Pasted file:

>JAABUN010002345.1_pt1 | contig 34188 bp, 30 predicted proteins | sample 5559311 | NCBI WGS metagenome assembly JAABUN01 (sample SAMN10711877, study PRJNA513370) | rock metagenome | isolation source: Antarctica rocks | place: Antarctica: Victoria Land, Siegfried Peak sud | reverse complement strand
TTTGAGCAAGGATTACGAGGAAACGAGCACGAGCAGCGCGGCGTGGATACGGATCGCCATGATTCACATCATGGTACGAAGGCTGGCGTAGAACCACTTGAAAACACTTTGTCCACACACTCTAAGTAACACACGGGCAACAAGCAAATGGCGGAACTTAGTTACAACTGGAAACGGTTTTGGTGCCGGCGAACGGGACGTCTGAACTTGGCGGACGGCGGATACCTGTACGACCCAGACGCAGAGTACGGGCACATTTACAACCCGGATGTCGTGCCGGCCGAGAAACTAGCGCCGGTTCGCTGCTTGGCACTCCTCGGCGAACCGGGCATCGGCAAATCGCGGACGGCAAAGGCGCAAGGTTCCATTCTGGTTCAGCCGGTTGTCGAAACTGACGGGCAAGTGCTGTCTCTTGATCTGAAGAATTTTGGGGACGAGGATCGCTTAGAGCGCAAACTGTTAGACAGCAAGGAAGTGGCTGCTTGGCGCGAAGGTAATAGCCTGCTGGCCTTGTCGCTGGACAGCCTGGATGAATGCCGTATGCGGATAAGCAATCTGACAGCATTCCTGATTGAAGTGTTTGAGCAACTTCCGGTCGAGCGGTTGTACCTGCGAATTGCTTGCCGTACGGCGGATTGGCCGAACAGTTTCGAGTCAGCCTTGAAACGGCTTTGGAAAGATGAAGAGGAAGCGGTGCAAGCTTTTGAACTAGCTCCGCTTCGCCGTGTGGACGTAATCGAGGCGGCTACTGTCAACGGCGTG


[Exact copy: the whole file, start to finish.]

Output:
>JAABUN010002345.1_pt1 | contig 34188 bp, 30 predicted proteins | sample 5559311 | NCBI WGS metagenome assembly JAABUN01 (sample SAMN10711877, study PRJNA513370) | rock metagenome | isolation source: Antarctica rocks | place: Antarctica: Victoria Land, Siegfried Peak sud | reverse complement strand
TTTGAGCAAGGATTACGAGGAAACGAGCACGAGCAGCGCGGCGTGGATACGGATCGCCATGATTCACATCATGGTACGAAGGCTGGCGTAGAACCACTTGAAAACACTTTGTCCACACACTCTAAGTAACACACGGGCAACAAGCAAATGGCGGAACTTAGTTACAACTGGAAACGGTTTTGGTGCCGGCGAACGGGACGTCTGAACTTGGCGGACGGCGGATACCTGTACGACCCAGACGCAGAGTACGGGCACATTTACAACCCGGATGTCGTGCCGGCCGAGAAACTAGCGCCGGTTCGCTGCTTGGCACTCCTCGGCGAACCGGGCATCGGCAAATCGCGGACGGCAAAGGCGCAAGGTTCCATTCTGGTTCAGCCGGTTGTCGAAACTGACGGGCAAGTGCTGTCTCTTGATCTGAAGAATTTTGGGGACGAGGATCGCTTAGAGCGCAAACTGTTAGACAGCAAGGAAGTGGCTGCTTGGCGCGAAGGTAATAGCCTGCTGGCCTTGTCGCTGGACAGCCTGGATGAATGCCGTATGCGGATAAGCAATCTGACAGCATTCCTGATTGAAGTGTTTGAGCAACTTCCGGTCGAGCGGTTGTACCTGCGAATTGCTTGCCGTACGGCGGATTGGCCGAACAGTTTCGAGTCAGCCTTGAAACGGCTTTGGAAAGATGAAGAGGAAGCGGTGCAAGCTTTTGAACTAGCTCCGCTTCGCCGTGTGGACGTAATCGAGGCGGCTACTGTCAACGGCGTG